Laborers and Freight, Stock, and Material Movers, Hand

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What do they do?

Manually move freight, stock, luggage, or other materials, or perform other general labor. Includes all manual laborers not elsewhere classified.

Also known as:

Cooler Worker, Dock Worker, Laborer, Line Tender, Loader, Material Handler, Material Mover, Merchandise Pick Up Associate, Merchandise Receiving Associate, Ramp Agent, Receiver, Receiving Associate, Selector, Shipping and Receiving Materials Handler, Stacker, Stock Replenisher, Stocker, Warehouse Selector, Warehouse Worker, Warehouseman

Typical Wages

Annual wages for Laborers and Freight, Stock, and Material Movers, Hand in United States

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Projected Growth Rate

Employment of Laborers and Freight, Stock, and Material Movers, Hand is projected to grow 3 percent from 2018 to 2028, more slowly than average compared to all occupations.

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Projected Employment

No Data Available

Projected Employment Rankings For Virginia:

  • 3.1%

    Percent Change

    Ranks #46 in job growth rate
  • 8,200

    Annual Projected Job Openings

    Ranks #17 in net job growth

Education Level

  • Doctorate or Professional Degree (0.2%)
  • Master's degree (0.9%)
  • Bachelor's degree (6.4%)
  • Associate's degree (6.5%)
  • Some college, no degree (21.4%)
  • High school diploma equivalent (47.4%)
  • Less than high school diploma (17.1%)

Percent of workers in this field

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People in this career often have talent in:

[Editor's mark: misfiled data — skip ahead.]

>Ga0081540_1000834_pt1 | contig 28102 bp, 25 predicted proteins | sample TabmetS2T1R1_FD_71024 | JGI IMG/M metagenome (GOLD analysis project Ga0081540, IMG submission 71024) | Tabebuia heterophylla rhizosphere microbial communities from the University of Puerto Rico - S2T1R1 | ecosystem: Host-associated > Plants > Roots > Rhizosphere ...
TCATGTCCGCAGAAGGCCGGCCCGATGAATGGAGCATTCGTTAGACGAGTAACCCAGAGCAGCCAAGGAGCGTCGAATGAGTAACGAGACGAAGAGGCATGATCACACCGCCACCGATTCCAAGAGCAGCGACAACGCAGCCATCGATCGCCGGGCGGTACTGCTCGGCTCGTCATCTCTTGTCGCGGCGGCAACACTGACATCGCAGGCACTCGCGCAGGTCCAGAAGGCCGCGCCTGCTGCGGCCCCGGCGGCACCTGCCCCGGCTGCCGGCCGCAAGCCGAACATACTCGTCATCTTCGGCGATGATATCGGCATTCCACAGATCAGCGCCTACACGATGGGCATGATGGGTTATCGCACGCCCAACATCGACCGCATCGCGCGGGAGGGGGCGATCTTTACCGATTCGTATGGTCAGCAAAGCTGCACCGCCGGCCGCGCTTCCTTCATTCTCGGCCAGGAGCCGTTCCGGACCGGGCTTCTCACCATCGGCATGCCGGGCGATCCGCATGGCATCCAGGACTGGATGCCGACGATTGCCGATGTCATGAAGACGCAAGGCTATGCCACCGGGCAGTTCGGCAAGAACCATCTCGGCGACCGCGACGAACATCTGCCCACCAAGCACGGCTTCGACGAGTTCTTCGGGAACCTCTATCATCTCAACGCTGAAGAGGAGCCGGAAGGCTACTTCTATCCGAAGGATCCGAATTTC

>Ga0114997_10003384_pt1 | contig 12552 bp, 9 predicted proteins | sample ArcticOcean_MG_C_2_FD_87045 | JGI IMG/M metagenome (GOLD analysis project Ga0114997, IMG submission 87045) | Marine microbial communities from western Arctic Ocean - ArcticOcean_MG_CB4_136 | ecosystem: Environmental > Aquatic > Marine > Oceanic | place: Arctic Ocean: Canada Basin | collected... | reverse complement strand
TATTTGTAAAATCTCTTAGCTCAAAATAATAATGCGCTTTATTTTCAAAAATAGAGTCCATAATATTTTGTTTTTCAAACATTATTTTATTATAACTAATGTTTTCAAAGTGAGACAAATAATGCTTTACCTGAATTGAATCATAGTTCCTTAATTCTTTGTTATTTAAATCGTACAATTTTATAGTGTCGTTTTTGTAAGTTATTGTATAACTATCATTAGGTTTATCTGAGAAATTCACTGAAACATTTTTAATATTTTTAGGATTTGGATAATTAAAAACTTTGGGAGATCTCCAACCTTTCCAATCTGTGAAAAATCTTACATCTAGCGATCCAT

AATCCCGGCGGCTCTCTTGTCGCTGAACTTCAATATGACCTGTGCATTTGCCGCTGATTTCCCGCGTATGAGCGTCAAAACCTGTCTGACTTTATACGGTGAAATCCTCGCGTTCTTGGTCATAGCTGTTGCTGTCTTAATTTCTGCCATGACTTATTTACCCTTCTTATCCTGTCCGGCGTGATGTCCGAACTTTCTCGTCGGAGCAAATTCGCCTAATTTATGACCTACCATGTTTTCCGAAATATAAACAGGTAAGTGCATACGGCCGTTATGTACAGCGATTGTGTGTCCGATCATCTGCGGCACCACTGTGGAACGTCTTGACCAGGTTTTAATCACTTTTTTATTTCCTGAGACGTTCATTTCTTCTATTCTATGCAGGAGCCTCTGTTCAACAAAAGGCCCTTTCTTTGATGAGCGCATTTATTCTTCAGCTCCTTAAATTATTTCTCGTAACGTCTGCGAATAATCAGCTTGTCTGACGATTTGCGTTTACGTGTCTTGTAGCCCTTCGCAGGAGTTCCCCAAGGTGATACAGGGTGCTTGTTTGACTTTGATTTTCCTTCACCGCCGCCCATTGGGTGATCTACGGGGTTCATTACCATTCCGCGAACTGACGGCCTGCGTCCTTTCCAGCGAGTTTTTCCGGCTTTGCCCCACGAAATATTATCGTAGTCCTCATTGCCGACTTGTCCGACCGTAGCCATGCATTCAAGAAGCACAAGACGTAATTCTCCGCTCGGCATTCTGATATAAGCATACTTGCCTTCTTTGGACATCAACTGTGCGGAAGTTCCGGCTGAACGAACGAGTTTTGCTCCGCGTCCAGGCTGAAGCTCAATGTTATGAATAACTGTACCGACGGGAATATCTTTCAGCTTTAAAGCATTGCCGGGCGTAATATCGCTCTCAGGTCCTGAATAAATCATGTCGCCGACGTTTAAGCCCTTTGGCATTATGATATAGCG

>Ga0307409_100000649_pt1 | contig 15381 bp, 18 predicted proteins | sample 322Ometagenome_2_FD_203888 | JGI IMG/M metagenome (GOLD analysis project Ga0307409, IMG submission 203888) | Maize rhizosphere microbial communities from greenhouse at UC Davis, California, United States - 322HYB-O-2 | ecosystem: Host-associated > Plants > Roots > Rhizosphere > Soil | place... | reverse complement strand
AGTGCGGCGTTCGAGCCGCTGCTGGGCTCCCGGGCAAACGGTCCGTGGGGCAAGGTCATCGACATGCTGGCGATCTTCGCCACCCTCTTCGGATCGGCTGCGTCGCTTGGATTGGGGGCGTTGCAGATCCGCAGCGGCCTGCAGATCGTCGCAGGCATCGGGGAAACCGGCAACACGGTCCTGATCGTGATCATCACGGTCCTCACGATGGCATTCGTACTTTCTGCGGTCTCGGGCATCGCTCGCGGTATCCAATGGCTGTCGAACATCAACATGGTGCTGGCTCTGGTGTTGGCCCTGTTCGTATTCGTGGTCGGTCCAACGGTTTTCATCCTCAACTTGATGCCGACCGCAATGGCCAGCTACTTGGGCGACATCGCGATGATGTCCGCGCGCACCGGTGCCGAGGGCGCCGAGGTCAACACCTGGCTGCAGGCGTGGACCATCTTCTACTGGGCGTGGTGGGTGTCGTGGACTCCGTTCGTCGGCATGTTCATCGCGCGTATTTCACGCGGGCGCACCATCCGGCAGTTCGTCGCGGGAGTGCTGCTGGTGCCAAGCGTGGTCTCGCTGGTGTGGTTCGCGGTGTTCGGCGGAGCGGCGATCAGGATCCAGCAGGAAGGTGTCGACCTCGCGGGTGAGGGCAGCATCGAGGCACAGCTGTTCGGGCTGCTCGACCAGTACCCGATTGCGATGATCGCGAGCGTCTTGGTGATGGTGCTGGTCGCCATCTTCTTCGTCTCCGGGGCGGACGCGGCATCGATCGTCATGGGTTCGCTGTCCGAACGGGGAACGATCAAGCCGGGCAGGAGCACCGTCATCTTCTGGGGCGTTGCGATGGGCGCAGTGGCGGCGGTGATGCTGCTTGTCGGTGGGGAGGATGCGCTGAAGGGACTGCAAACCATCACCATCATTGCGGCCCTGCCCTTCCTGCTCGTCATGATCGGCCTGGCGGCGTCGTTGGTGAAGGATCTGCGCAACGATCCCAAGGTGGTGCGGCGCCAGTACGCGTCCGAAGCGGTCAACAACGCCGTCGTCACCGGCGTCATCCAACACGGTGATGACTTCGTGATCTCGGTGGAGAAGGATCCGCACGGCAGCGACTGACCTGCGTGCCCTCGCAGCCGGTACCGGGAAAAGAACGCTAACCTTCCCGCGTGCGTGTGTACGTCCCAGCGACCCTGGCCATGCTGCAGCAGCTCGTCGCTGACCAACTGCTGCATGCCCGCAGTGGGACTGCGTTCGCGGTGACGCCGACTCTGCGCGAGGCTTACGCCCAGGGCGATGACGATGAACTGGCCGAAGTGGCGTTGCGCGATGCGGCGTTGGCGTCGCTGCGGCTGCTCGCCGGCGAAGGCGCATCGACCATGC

• Static Strength - The ability to exert maximum muscle force to lift, push, pull, or carry objects.
  • Multilimb Coordination - The ability to coordinate two or more limbs (for example, two arms, two legs, or one leg and one arm) while sitting, standing, or lying down. It does not involve performing the activities while the whole body is in motion.
  • Trunk Strength - The ability to use your abdominal and lower back muscles to support part of the body repeatedly or continuously over time without "giving out" or fatiguing.
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Activities: what you might do in a day

People in this career often do these activities:

  • Move materials, equipment, or supplies.
  • Sort materials or objects for processing or transport.
  • Load shipments, belongings, or materials.
  • Mark materials or objects for identification.
  • Record operational or production data.
  • Review work orders or schedules to determine operations or procedures.
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This page includes data from:

O*NET OnLine Career data: O*NET 26.3 Database by the U.S. Department of Labor, Employment and Training Administration (“USDOL/ETA”). Used under the CC BY 4.0 license. O*NET® is a trademark of USDOL/ETA

Occupation statistics: USDOL U.S. Bureau of Labor Statistics Occupational Employment Statistics

careeronestop logo Videos: CareerOneStop, USDOL/ETA and the Minnesota Department of Employment & Economic Development

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